Life Can Be Empty

 

Are you searching for meaning but finding life empty?  Can you relate to the man who said, “All man’s efforts are for his mouth, yet his appetite is never satisfied!” (Ecclesiastes 6:7)  You are not alone.  For centuries man, in all his pursuits, has found life to be empty.

Look, for instance, at the journal of one man who wrote about that emptiness.  This man was not a cynic, or one who thought life had given him a raw deal; he was the wealthiest man in the world in his day, and he was considered by many to be the wisest man also.  (His biographer goes to great length to tell of his riches–see 1 Kings 10:14-29).  His name was Solomon and he was the King of ancient Israel.  His journal is contained in the  Bible in the book called Ecclesiastes.  Consider everything this wealthy king pursued in life:

First, he pursued wisdom.  About that pursuit he wrote, “I devoted myself to study and to explore by wisdom all that is done.  I have seen all the things done under the sun; all of them are meaningless, a chasing after the wind . . . I applied myself to the understanding of wisdom, but I learned that this, too, is chasing after the wind.” (Ecclesiastes 1:13-17)  Have you ever chased the wind?  That is how meaningless a life of pursuing wisdom can seem!  One is never wise enough.

Second, this wealthy king pursued pleasure; he sought pleasure in alcohol, laughter, great projects and sexual fantasies.  He claimed to deny himself nothing his eyes desired, and he was rich enough to afford such indulgences.  He said of that quest, “I thought in my heart, `Come now, I will test you with pleasure to find out what is good.’  But that also proved to be meaningless.” (2:1)

The third thing king Solomon endeavored to find meaning in was hard work.  His conclusion?  “So I hated life, because the work that is done under the sun was grievous to me.  All of it is meaningless, a chasing after the wind.” (2:17)

Since these things were meaningless, he sought fulfillment in riches, and of those he had an abundance.  But he discovered that seeking meaning in riches, means never having enough riches.  “Whoever loves money never has enough; whoever loves wealth is never satisfied with his income.  This too is meaningless.” (5:10)  Can you sense his frustration in these words?  Have you expressed the same frustrations?

Wealth, pleasure, money and wisdom do not satisfy, so maybe morality does.  Solomon pursued a life of morality and concluded that it was a waste of time.  “All share a common destiny–the righteous and the wicked, the good and the bad. . . .  As it is with the good man, so with the sinner.” (9:2)  His point was that everyone is going to die anyway, so morality is a waste of time.  “There is something else meaningless that occurs on earth; righteous men who get what the wicked deserve, and wicked men who get what the righteous deserve.  This too, I say, is meaningless!” (8:14)

Finally, when all else had failed, Solomon sought meaning in health and exercise.  But his conclusion about that was no more promising than the conclusions of his other quests.  “Youth and vigor are meaningless.” (11:10)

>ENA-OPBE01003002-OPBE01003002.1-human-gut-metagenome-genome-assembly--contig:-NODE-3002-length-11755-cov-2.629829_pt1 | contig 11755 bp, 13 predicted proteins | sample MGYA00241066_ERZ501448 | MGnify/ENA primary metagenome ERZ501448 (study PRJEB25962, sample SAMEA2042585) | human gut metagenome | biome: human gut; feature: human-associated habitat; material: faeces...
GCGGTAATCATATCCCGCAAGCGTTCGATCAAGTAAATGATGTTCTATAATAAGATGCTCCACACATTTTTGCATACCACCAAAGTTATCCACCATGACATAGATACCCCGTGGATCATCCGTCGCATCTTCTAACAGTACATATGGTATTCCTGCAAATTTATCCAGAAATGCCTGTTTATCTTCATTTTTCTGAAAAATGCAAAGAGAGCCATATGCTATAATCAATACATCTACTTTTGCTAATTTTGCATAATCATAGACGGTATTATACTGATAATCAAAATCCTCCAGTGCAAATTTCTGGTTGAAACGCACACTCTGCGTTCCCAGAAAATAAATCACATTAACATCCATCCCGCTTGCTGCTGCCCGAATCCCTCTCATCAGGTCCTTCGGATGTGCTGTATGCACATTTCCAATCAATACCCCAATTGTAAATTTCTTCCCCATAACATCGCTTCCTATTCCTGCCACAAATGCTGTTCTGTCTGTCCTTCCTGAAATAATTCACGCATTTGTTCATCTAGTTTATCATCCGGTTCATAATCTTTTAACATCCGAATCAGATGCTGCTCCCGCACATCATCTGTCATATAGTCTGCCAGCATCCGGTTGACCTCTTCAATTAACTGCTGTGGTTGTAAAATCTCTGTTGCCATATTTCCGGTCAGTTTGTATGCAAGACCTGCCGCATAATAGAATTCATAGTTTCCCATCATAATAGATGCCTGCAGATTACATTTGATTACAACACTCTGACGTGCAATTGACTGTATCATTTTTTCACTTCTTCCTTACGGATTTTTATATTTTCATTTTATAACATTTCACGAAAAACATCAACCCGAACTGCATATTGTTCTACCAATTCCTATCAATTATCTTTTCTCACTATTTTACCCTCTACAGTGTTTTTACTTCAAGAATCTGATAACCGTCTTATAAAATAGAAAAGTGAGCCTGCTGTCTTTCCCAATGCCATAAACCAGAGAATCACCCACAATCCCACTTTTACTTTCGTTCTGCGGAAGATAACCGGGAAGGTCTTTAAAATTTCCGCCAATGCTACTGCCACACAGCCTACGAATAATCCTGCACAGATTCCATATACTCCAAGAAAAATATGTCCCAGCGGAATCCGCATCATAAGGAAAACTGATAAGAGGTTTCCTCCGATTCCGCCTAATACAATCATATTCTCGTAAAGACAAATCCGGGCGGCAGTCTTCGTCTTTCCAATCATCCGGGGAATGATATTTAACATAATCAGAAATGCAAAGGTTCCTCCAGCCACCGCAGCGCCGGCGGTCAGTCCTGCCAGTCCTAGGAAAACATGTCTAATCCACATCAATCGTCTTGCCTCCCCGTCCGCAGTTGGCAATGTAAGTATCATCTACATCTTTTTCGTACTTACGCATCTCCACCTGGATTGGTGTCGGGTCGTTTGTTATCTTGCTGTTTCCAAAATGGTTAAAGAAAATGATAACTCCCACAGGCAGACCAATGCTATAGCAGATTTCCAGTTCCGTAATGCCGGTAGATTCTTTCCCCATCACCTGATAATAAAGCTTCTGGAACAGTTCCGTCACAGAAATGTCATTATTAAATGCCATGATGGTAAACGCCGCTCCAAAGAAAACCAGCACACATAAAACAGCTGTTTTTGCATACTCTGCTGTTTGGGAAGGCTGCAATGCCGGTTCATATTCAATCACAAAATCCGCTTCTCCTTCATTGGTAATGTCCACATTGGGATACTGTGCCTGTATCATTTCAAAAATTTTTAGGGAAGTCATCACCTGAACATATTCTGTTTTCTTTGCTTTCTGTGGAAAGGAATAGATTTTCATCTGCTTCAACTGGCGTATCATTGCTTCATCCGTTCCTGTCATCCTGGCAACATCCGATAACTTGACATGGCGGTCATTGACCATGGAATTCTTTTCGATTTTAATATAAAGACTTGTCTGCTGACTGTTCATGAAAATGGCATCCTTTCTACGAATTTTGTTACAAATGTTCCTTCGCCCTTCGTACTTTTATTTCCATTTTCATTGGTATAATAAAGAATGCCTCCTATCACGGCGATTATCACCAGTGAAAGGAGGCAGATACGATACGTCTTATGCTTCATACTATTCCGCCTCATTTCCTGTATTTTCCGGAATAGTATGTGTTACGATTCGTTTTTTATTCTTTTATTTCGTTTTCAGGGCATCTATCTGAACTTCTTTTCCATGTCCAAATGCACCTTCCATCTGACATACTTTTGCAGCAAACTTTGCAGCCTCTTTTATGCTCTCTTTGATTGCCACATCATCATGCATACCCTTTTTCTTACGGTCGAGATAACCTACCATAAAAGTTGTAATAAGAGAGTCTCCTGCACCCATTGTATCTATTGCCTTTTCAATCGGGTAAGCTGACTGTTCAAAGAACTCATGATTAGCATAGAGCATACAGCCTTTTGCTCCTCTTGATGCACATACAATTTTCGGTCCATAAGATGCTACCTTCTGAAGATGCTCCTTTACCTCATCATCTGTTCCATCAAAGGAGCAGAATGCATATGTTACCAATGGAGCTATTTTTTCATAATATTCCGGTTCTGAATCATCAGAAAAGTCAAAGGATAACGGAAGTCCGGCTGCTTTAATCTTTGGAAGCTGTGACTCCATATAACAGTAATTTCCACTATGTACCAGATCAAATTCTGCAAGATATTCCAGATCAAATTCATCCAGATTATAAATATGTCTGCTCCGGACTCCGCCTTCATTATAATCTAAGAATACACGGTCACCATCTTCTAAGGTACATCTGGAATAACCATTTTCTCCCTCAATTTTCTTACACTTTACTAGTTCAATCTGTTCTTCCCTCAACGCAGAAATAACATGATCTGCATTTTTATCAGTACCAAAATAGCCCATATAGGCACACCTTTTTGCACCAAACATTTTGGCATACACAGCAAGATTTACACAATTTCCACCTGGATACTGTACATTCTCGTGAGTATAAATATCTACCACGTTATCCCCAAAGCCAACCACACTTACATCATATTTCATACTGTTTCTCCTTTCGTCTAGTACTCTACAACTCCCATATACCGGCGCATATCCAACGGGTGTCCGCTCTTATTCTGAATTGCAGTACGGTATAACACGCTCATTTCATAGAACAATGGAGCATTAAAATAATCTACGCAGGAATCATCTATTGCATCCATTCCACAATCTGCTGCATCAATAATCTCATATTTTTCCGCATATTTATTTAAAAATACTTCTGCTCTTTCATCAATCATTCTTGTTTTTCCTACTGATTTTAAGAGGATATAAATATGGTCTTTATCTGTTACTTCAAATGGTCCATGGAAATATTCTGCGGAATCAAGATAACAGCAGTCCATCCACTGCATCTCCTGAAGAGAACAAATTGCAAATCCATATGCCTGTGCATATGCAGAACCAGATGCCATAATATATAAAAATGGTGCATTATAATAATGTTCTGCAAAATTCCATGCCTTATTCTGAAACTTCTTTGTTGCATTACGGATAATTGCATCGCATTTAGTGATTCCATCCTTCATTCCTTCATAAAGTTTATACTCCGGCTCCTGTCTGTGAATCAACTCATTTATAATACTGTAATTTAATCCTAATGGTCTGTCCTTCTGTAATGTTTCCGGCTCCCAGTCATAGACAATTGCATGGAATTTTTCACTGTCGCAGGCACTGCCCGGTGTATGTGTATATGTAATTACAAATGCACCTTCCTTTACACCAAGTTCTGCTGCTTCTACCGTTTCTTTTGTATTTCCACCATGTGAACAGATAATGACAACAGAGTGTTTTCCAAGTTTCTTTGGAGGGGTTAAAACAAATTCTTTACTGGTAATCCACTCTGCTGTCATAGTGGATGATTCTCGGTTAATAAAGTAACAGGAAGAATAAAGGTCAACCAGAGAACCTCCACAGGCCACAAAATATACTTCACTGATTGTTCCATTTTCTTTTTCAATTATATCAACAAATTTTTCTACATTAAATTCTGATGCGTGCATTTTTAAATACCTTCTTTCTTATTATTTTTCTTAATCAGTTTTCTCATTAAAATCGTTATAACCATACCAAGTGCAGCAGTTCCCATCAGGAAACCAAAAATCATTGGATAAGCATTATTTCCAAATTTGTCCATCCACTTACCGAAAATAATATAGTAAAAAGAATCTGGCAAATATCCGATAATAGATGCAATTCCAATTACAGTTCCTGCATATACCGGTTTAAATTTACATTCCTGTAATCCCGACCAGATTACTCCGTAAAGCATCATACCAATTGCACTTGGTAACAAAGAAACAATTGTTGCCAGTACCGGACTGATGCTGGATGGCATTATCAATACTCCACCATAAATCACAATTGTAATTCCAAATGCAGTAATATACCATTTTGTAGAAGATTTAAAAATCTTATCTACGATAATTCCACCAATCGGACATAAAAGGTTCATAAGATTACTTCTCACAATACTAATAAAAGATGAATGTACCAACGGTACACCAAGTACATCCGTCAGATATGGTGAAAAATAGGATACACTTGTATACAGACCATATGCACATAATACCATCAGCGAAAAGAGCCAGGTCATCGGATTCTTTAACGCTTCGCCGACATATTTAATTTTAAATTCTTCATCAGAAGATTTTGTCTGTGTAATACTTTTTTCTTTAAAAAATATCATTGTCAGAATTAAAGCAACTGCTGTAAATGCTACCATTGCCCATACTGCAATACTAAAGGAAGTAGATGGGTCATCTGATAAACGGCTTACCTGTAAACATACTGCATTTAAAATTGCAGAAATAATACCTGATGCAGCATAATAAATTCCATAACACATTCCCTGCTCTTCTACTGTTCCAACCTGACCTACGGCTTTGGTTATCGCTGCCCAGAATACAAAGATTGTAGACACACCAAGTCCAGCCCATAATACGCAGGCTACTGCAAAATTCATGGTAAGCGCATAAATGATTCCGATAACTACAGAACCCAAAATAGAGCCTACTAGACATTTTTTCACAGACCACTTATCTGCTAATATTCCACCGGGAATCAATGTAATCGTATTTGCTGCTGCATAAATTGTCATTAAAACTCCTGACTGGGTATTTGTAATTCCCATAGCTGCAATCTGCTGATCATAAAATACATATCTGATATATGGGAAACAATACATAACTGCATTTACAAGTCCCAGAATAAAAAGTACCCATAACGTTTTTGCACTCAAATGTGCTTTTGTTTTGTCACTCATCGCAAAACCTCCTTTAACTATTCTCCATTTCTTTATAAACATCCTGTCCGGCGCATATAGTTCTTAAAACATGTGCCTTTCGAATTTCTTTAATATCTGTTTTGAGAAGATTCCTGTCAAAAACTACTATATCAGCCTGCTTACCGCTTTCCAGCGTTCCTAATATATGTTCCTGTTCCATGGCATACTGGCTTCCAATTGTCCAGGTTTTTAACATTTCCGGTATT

Solomon understood a grave reality.  He played the game for all his bounteous worth, and he discovered, in the end, that the game was meaningless.  Life under the sun is empty.  “Meaningless, meaningless!  Utterly meaningless!  Everything is meaningless.” (12:8 and 1:2)  Harsh words from a man you and I would consider to have it all.

But did you notice the limitation of his pursuits?  Everything he tried was “under the sun” or “on earth.”  The implication of Solomon’s journal is that meaning in life must be found beyond the sun.  And this is the conclusion at which he arrived.  The end of this man’s journal says, “Now all has been heard; here is the conclusion of the matter:  Fear God and keep his commands, for this is the whole duty of man.” (12:13)  To fear God means to have a relationship with him based, not on our terms, but on who he is.

Where are you seeking meaning to life?  In what are you trying to find fulfillment?  In Wisdom?  Pleasure?  Hard Work?  Wealth?  Morality?  Good Health?  The man who sought meaning in all these things, and who had the resources to do it to the maximum, concluded that life under the sun is empty.  Only a relationship with the Creator God is ultimately satisfying.  Jesus said, “No one can come to the Father (i.e. God) except through me.” (John 14:6) and “I came that you might have life, and have it to the full.” (John 10:10)  In Jesus, life is full; in every other pursuit, life is empty.

Those who know Jesus have experienced a God-given fullness, joy and meaning in life through Jesus Christ.  If you would like to discover a life that is more than “chasing after the wind,” come to the one who created life; come to the one who is the life; come to Jesus.

You can hear my sermon on this topic here.  Look for the message titled “Chasing After the Wind.”

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5 Comments »

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  1. […] Solomon addressed this topic in his book called Ecclesiastes.  To read more about it check out my article called “Life Can Be Empty.” […]

  2. This was really good.

  3. I read a lot of blogs, articles, and such. I rarely read anything that even comes close to explaining life without Christ is altogether vanity. This post was so good!

  4. So true, so very true. The reason people claim that life sucks, is because of this very reason. Until they examine the truth and except the truth, which is, the Living Word of God. All they will ever see is an illusion.


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